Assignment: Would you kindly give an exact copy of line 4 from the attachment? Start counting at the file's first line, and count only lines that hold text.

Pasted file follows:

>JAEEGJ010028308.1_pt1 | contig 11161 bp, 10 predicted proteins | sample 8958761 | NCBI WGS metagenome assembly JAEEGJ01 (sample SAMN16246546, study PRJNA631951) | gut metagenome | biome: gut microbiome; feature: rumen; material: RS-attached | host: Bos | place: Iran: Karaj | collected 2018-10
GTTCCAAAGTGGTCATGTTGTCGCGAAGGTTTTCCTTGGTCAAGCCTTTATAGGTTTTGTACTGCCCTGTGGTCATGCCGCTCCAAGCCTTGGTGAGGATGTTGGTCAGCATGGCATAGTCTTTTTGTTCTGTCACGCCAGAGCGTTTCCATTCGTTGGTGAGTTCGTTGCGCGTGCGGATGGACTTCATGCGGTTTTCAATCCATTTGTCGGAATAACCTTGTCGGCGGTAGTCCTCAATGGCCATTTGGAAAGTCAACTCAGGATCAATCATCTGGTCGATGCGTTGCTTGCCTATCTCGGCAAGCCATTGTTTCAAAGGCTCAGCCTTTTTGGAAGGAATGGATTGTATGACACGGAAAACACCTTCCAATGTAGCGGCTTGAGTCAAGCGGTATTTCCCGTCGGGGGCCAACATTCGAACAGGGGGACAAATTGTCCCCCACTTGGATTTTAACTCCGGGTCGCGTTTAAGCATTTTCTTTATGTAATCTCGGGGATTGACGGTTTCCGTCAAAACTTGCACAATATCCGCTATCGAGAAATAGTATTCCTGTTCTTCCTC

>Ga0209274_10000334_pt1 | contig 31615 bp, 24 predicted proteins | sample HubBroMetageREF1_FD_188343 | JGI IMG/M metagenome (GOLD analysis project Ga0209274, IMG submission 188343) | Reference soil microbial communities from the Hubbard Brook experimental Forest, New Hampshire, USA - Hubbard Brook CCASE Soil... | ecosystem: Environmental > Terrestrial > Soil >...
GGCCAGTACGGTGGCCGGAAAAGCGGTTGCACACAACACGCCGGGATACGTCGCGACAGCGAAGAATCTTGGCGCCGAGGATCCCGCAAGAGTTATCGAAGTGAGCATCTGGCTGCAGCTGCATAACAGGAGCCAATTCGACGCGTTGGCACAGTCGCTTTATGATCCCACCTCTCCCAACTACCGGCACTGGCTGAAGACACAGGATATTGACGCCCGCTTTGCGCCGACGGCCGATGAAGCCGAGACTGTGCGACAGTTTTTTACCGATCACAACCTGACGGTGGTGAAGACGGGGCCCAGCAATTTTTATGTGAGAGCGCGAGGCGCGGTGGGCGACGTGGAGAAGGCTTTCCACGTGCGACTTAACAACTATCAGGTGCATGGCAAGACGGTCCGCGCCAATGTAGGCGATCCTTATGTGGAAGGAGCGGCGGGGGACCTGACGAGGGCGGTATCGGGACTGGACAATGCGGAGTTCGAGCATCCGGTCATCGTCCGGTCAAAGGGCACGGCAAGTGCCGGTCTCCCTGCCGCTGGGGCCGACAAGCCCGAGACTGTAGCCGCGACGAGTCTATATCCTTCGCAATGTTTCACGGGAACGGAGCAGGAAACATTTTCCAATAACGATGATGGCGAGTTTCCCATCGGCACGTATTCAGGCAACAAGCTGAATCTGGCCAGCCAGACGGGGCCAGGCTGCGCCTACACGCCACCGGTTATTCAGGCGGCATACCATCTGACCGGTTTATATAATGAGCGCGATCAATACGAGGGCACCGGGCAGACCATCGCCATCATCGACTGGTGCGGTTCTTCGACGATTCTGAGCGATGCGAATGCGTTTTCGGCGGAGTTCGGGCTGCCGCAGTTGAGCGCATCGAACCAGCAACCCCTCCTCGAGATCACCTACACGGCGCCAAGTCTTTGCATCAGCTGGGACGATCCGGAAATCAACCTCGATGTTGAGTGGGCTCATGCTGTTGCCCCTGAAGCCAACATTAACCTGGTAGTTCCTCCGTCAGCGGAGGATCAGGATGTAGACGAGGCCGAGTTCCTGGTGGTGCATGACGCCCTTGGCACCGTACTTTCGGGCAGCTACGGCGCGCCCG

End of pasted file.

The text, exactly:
GGCCAGTACGGTGGCCGGAAAAGCGGTTGCACACAACACGCCGGGATACGTCGCGACAGCGAAGAATCTTGGCGCCGAGGATCCCGCAAGAGTTATCGAAGTGAGCATCTGGCTGCAGCTGCATAACAGGAGCCAATTCGACGCGTTGGCACAGTCGCTTTATGATCCCACCTCTCCCAACTACCGGCACTGGCTGAAGACACAGGATATTGACGCCCGCTTTGCGCCGACGGCCGATGAAGCCGAGACTGTGCGACAGTTTTTTACCGATCACAACCTGACGGTGGTGAAGACGGGGCCCAGCAATTTTTATGTGAGAGCGCGAGGCGCGGTGGGCGACGTGGAGAAGGCTTTCCACGTGCGACTTAACAACTATCAGGTGCATGGCAAGACGGTCCGCGCCAATGTAGGCGATCCTTATGTGGAAGGAGCGGCGGGGGACCTGACGAGGGCGGTATCGGGACTGGACAATGCGGAGTTCGAGCATCCGGTCATCGTCCGGTCAAAGGGCACGGCAAGTGCCGGTCTCCCTGCCGCTGGGGCCGACAAGCCCGAGACTGTAGCCGCGACGAGTCTATATCCTTCGCAATGTTTCACGGGAACGGAGCAGGAAACATTTTCCAATAACGATGATGGCGAGTTTCCCATCGGCACGTATTCAGGCAACAAGCTGAATCTGGCCAGCCAGACGGGGCCAGGCTGCGCCTACACGCCACCGGTTATTCAGGCGGCATACCATCTGACCGGTTTATATAATGAGCGCGATCAATACGAGGGCACCGGGCAGACCATCGCCATCATCGACTGGTGCGGTTCTTCGACGATTCTGAGCGATGCGAATGCGTTTTCGGCGGAGTTCGGGCTGCCGCAGTTGAGCGCATCGAACCAGCAACCCCTCCTCGAGATCACCTACACGGCGCCAAGTCTTTGCATCAGCTGGGACGATCCGGAAATCAACCTCGATGTTGAGTGGGCTCATGCTGTTGCCCCTGAAGCCAACATTAACCTGGTAGTTCCTCCGTCAGCGGAGGATCAGGATGTAGACGAGGCCGAGTTCCTGGTGGTGCATGACGCCCTTGGCACCGTACTTTCGGGCAGCTACGGCGCGCCCG